Busted: A Tale of Corruption and Betrayal in the City of Brotherly Love
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When Benny Martinez walks into the offices of the Philadelphia Daily News in 2008 to speak with reporter Wendy Ruderman, the paper is on the brink of bankruptcy. What he tells Wendy and her colleague Barbara Laker is too shocking to ignore: his career as a confidential informant for a member of the Philadelphia Police Department's narcotics squad has drawn him into a web of corruption, and now Benny is afraid for his life.
Busted is Ruderman and Laker's riveting account of their investigation into the acts committed by powerful rogue members of the narcotics squad. By dint of perseverance, ingenuity, and good old shoe-leather reporting, the women unraveled a tapestry of lies. Starting with the discovery of fabricated search warrants, they soon find that the scandal encompasses a systematic looting of immigrant-owned businesses and allegations of brutal sexual assault.
When Ruderman and Laker produce a devastating series of articles that blows the lid off the scandal, they not only win the fight for justice. They also win a Pulitzer Prize for Investigative Reporting, an unthinkable triumph for two city reporters at a beleaguered local paper.
attorney general. I’d earned my share of scalps. At work, I wasn’t afraid to take on the law. At home, I was totally unable to lay down the law. I had never put my kids in time-out. Not once. Not when Sawyer punched me in the back and barked, “Get me something to drink, little woman,” or when he cleaned the television screen with a wet wipe and one of his many concoctions—a mixture of pancake syrup and body lotion. I breast-fed Brody until he was two and a half. He’d walk up to me and say, “I
about getting a big story. In his mind, we weren’t interested in nabbing dirty cops, not really. “You’re looking at something I’ve not seen. I’ve got a task force that’s looking into this entire matter. They need to be informed of this and they need a chance to look at it,” Ramsey said. “If we need a subpoena . . .” “We’ll give it to you. We’re putting it up on our website tomorrow,” I told him. Michael Days asked me, Barbara, and Gar to come into his office. “This video is great stuff. It’s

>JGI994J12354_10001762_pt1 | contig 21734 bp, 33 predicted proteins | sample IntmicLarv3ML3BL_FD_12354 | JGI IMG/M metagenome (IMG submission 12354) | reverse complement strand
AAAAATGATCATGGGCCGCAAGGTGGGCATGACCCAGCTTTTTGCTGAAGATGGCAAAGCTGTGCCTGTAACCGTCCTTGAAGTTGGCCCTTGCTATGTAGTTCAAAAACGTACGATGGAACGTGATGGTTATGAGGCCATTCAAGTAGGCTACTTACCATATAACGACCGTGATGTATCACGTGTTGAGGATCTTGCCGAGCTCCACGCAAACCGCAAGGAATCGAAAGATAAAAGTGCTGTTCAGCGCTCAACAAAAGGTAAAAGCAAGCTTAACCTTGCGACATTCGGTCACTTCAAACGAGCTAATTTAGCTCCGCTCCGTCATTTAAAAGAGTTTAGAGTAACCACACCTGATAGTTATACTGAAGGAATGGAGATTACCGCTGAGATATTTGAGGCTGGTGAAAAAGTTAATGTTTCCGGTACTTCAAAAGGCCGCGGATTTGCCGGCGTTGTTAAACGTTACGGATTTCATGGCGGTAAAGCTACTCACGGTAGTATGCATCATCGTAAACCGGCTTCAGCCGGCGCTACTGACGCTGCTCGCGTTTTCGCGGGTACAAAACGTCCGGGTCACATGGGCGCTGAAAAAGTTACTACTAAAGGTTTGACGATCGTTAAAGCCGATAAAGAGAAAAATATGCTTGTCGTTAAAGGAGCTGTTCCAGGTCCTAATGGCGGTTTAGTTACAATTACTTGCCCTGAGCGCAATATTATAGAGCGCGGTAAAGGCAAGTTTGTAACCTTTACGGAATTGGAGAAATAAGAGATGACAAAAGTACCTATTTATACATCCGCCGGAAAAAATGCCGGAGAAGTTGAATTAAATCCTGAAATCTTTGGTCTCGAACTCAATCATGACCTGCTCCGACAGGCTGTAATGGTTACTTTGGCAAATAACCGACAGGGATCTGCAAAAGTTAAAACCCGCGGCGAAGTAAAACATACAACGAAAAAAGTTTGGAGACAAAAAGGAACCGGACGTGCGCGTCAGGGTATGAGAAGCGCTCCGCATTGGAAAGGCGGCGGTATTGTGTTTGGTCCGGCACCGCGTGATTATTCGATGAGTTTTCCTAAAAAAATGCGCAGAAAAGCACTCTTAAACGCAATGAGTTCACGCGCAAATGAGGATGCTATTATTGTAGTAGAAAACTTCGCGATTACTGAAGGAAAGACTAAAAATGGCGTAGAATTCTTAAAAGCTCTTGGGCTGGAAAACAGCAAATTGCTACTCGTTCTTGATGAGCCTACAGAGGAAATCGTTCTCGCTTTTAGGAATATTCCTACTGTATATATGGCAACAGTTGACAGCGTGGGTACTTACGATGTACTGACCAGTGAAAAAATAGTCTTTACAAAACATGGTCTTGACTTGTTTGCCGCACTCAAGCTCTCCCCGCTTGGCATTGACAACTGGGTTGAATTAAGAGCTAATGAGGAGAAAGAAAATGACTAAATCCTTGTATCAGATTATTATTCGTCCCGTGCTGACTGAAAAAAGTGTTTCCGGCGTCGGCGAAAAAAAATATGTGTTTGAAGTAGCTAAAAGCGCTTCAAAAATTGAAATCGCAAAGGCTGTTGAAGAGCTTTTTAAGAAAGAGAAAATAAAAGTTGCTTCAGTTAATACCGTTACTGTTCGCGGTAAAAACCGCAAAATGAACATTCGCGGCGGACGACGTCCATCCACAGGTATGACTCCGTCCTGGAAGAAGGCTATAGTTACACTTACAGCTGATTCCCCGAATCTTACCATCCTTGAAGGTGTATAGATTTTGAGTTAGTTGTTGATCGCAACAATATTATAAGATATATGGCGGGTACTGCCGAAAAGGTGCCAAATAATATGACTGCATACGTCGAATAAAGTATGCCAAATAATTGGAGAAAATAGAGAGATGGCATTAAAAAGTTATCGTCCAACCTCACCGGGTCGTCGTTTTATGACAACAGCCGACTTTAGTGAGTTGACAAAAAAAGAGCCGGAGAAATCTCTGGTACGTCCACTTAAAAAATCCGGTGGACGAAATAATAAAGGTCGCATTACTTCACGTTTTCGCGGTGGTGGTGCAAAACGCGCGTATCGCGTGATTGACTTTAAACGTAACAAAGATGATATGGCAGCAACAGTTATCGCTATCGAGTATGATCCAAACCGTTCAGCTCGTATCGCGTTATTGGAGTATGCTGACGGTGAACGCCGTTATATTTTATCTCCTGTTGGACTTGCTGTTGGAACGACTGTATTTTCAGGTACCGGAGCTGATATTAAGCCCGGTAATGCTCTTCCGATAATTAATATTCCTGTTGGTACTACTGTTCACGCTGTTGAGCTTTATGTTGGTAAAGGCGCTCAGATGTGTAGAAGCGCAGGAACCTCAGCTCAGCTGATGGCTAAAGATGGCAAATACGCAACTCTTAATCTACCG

reference to her old soul ways. She was fiercely loyal to family and friends, a street lioness who protected and provided for her loved ones. On her Facebook page, she posted photos of herself holding wads of cash, getting high, and wearing designer Air Jordans. Shante was proud of her plum-shaped lips and poked fun at her gut, calling herself “fatboy shit.” Tattoos covered Shante’s neck, upper chest, arms, and hands. The designs were rudimentary, inked in one color, either black or navy. Some
female officer. Tolstoy ignored her request. “You know I could lock you up for the drugs we found downstairs.” Naomi knew that made no sense, but she was too scared to argue. Her hands quivered as she slowly lifted up her pink and white top. Not saying a word, Tolstoy’s meaty hands clasped her breasts with his fingers moving in a caressing squeeze. “Lift up your skirt,” he told her. Naomi again asked for a female officer, and Tolstoy again threatened to lock her up for drugs that weren’t
into a seat. He stared out the window, nursing a Scotch. The train rolled into Philadelphia’s Thirtieth Street Station, where Tierney was met by a throng of TV, radio, and print journalists—all looking for a quote to that rote reporter question, “How do you feel?” “It’s been a heck of a fight. . . . We didn’t make it. I think I’ll go home tonight and sleep like a baby, which means I’ll wake up every hour crying,” Tierney said, stealing John McCain’s line when he lost the 2008 presidential